I don’t have a particularly sweet tooth but I can never resist a good homebaked shortbread. So much better than shop bought and so incredibly easy to make. The moreish nature of the Scottish biscuit is achieved through a mix of three parts flour, two parts butter and one part sugar. How simple is that? To celebrate National Shortbread Day let’s take a look at one of the nation’s favourite sweet treats, starting from the very beginning.
Biscuit, cracker or hardtack?
In their earliest form, biscuits (Latin for twice baked) were made from a bland paste of flour and water, spread thinly and baked until hard. Longlasting and filling, this bland confection historically formed a large part of the military diet – from conquering Roman soldiers to the beer and biscuit rations of the British Navy.
A royal favourite
In Tudor times we see the arrival of sugar and spices, though they are only available to the very rich and those in attendance at the royal courts. Indeed, shortbread is thought to have started life as “an enriched bread roll, dusted with fine sugar and spices before being hardened into a rusk like texture”. (thenibble.com – The History of Shortbread)
Shortbread has appeared in cookery books across Britain, but its traditions and heritage lie at the heart of Scotland. Mary Queen of Scots is reported to have been a big fan of the petticoat shape, and the first printed recipe appeared in a Scottish cookbook written by Mrs McClintock in 1736.
A biscuit of celebration and ceremony
Using expensive ingredients like sugar and butter, shortbread became associated with special occasions such as Christmas and Twelfth Night. At Hogmanay, the first person to step over a threshold is still offered some as a thank you for the luck they bring with them. It continues to be associated with good luck in Shetland, where shortbread cake can be broken over the head of the bride as she enters her new home. In West Yorkshire and the 18th century, proceedings took a more solemn turn as shortbread flavoured with caraway seeds was wrapped and handed out to funeral guests.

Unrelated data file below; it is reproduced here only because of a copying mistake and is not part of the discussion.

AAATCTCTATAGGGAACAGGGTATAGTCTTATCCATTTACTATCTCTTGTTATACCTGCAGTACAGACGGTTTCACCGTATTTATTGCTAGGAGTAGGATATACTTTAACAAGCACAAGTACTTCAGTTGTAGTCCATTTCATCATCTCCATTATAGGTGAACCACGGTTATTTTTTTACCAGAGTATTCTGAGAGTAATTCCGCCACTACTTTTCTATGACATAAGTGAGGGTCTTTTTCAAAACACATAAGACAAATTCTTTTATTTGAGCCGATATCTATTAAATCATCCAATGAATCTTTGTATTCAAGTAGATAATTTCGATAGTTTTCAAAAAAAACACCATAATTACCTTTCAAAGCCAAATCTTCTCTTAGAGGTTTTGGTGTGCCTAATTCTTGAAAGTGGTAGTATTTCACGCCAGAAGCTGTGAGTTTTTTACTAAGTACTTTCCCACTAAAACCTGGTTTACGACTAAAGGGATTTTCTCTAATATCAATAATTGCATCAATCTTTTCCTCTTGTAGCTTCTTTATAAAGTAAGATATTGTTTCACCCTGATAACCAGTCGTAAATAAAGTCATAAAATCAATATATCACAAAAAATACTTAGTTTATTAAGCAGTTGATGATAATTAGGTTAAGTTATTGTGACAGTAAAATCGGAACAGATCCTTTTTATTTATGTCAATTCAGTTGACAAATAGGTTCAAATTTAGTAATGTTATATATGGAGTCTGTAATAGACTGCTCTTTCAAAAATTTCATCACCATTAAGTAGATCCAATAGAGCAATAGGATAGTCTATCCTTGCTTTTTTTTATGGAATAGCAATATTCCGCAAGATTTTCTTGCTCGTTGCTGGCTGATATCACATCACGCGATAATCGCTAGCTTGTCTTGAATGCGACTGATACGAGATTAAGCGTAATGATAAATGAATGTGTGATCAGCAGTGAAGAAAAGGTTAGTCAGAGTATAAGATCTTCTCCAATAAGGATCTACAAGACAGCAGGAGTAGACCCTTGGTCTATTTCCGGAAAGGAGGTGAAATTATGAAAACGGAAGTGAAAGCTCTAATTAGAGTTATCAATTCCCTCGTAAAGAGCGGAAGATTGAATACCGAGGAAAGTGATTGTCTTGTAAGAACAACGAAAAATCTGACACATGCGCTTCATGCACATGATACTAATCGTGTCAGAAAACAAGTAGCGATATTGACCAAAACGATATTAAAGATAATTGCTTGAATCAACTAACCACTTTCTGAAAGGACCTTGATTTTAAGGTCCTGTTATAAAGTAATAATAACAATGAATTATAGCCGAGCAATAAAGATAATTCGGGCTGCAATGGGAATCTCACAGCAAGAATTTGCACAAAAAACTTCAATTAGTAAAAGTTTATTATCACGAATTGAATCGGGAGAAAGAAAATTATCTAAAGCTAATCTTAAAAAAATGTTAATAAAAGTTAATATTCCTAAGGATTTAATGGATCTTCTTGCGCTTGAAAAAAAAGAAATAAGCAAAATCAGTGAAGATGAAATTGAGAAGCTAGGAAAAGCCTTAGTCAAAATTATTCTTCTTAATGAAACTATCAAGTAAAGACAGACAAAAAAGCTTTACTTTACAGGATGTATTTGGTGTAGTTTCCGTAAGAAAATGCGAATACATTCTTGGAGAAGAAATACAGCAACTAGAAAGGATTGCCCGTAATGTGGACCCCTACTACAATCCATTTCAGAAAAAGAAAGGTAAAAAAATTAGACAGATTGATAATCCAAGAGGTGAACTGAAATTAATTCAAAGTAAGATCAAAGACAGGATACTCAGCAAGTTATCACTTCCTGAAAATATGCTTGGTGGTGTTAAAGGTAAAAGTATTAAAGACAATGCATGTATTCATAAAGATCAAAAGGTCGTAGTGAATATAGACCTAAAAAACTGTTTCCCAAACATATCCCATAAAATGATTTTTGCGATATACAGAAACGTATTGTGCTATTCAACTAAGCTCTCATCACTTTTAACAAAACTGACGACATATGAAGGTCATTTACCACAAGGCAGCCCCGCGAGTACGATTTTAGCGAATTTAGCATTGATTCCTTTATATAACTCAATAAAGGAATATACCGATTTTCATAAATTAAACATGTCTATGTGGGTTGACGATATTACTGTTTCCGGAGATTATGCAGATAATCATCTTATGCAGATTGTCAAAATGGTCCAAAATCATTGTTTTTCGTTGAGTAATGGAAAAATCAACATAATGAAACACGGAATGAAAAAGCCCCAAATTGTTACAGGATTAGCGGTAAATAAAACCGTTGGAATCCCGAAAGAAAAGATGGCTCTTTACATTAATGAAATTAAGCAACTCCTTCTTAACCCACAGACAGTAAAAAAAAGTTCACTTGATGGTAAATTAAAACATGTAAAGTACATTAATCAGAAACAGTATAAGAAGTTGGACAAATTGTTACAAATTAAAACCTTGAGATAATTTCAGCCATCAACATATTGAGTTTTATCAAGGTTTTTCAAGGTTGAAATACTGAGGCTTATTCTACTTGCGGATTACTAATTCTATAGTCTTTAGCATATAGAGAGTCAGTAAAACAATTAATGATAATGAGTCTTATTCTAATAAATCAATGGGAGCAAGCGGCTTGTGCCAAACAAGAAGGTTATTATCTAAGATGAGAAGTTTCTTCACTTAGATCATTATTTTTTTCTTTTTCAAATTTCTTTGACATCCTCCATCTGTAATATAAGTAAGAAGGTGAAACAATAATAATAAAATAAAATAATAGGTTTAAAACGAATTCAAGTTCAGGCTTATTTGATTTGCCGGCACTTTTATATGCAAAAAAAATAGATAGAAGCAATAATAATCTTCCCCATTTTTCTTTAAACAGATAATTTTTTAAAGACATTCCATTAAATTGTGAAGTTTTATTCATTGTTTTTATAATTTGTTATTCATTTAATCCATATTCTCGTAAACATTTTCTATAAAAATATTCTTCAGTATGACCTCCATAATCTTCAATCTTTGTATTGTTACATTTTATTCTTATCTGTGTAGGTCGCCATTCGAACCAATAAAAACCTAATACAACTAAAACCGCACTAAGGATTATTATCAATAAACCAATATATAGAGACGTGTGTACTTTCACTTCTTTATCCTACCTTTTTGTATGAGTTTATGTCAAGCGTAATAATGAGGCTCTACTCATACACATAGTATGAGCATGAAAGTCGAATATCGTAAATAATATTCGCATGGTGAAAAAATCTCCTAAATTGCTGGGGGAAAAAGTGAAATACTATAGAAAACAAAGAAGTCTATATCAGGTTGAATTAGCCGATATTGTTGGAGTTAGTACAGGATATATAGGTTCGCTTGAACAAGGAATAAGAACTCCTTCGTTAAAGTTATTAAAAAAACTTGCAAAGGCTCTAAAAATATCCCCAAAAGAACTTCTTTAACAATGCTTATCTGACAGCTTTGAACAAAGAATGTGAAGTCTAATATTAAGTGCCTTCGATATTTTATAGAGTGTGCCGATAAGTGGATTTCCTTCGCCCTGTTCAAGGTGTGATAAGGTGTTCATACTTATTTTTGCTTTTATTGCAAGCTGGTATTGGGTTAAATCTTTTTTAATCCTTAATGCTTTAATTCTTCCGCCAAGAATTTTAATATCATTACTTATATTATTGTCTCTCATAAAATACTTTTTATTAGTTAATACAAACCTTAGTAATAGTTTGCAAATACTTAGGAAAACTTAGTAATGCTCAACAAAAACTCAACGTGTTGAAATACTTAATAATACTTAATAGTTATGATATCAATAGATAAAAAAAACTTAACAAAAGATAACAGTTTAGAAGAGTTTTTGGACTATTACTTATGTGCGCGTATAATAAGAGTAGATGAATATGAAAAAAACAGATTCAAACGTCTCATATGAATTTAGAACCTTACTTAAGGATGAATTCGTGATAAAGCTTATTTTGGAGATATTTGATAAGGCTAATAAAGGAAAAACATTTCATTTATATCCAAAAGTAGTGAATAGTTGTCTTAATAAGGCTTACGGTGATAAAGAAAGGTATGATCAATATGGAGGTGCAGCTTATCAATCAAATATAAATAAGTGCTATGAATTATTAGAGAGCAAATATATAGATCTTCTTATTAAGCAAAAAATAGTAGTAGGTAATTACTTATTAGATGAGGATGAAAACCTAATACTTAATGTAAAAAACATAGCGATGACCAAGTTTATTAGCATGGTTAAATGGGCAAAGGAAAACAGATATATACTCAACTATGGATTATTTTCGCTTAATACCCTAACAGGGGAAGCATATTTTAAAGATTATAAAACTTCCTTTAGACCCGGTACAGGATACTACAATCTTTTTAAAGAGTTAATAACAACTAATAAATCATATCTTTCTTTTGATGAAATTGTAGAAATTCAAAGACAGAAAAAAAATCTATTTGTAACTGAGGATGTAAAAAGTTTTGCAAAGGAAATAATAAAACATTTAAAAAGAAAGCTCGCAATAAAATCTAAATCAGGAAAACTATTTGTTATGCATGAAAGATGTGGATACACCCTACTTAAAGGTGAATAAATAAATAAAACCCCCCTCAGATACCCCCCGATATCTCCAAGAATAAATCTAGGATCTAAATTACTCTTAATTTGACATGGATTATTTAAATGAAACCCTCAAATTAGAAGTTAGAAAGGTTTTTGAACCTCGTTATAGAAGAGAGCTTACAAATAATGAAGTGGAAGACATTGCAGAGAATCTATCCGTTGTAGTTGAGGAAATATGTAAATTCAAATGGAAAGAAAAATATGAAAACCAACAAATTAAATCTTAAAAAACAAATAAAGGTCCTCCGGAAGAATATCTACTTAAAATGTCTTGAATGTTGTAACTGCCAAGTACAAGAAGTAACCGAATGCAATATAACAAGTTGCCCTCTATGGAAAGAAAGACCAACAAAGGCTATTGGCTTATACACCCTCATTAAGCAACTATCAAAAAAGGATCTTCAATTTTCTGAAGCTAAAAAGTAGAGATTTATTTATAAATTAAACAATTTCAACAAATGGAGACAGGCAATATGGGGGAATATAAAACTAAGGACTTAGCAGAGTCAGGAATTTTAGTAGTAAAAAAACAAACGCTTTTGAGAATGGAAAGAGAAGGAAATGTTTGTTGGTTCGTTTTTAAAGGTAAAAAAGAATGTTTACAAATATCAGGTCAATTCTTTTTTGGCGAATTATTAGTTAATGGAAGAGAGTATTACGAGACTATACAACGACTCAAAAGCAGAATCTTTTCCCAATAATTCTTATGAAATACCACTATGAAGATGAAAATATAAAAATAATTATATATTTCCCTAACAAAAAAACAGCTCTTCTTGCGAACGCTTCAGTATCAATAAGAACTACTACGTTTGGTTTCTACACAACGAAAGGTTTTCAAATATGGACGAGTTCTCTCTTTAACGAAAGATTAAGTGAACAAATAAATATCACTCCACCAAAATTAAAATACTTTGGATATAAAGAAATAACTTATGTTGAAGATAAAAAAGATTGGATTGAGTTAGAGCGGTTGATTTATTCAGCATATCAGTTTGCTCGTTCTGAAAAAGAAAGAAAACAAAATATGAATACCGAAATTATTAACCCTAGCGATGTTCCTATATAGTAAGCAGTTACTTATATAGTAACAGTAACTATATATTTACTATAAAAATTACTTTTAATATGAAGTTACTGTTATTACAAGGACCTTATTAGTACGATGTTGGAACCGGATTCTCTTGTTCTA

Bake your own shortbread
The 3:2:1 ratio of a classic shortbread biscuit makes it very easy to adapt, even for the beginner. My recipe is based on the foolproof proportions in the faultless BeRo baking books. The trick is to handle the dough as little as possible and start with cold diced butter, not unlike a good shortcrust pastry. Once you get the hang of the basics you can play around with additional spices or flavourings. Nuts, caraway seeds and citrus peel all made good additions – as do ginger and cinnamon.
To get you started, here is my latest recipe for lemon shortbread rounds.
260g of plain flour
50g of icing sugar
175g of cold, diced butter
The zest of two lemons
2 tablespoons of lemon juice
How to make your shortbread
Preheat the oven to 160C/Gas Mark 3. Line a baking tray with greaseproof paper and set aside.
Sieve the plain flour into a large bowl and tip in the cold diced butter. Rub in the butter until your mixture resembles breadcrumbs. Stir in the icing sugar and lemon zest.
Add your lemon juice. Roll up your sleeves and press the ingredients into a firm dough.
Tear a second piece of greaseproof paper and place it on your kitchen counter. Put the ball of biscuit dough on top of the paper and roll it to the thickness of a pound coin. Move the paper rather than the dough if you need to turn as you roll. Cut out small rounds and place them on your lined baking tray.
Bake for 20 – 25 minutes until lightly golden on top. Leave to cool slightly before moving them to a cooling rack or your shortbread may break apart. Dust with a sprinkling of icing sugar before serving to guests with a cup of tea.
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